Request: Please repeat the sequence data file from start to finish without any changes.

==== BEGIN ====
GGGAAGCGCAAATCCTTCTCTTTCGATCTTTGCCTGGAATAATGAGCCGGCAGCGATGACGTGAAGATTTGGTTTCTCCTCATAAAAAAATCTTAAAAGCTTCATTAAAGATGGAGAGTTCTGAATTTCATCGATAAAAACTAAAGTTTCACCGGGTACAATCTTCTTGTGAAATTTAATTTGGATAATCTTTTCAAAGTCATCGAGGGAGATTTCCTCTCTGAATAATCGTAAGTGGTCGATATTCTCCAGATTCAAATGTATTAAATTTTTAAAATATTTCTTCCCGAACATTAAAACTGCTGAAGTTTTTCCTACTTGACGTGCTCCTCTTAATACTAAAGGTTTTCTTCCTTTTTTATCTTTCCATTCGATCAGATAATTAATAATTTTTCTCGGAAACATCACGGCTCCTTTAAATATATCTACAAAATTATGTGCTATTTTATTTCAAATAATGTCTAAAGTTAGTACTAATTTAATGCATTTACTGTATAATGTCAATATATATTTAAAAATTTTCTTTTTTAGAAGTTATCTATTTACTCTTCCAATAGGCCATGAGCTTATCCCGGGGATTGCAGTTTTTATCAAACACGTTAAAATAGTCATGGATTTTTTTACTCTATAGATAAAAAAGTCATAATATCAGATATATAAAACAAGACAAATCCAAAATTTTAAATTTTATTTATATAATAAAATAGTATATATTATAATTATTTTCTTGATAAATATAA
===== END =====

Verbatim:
GGGAAGCGCAAATCCTTCTCTTTCGATCTTTGCCTGGAATAATGAGCCGGCAGCGATGACGTGAAGATTTGGTTTCTCCTCATAAAAAAATCTTAAAAGCTTCATTAAAGATGGAGAGTTCTGAATTTCATCGATAAAAACTAAAGTTTCACCGGGTACAATCTTCTTGTGAAATTTAATTTGGATAATCTTTTCAAAGTCATCGAGGGAGATTTCCTCTCTGAATAATCGTAAGTGGTCGATATTCTCCAGATTCAAATGTATTAAATTTTTAAAATATTTCTTCCCGAACATTAAAACTGCTGAAGTTTTTCCTACTTGACGTGCTCCTCTTAATACTAAAGGTTTTCTTCCTTTTTTATCTTTCCATTCGATCAGATAATTAATAATTTTTCTCGGAAACATCACGGCTCCTTTAAATATATCTACAAAATTATGTGCTATTTTATTTCAAATAATGTCTAAAGTTAGTACTAATTTAATGCATTTACTGTATAATGTCAATATATATTTAAAAATTTTCTTTTTTAGAAGTTATCTATTTACTCTTCCAATAGGCCATGAGCTTATCCCGGGGATTGCAGTTTTTATCAAACACGTTAAAATAGTCATGGATTTTTTTACTCTATAGATAAAAAAGTCATAATATCAGATATATAAAACAAGACAAATCCAAAATTTTAAATTTTATTTATATAATAAAATAGTATATATTATAATTATTTTCTTGATAAATATAA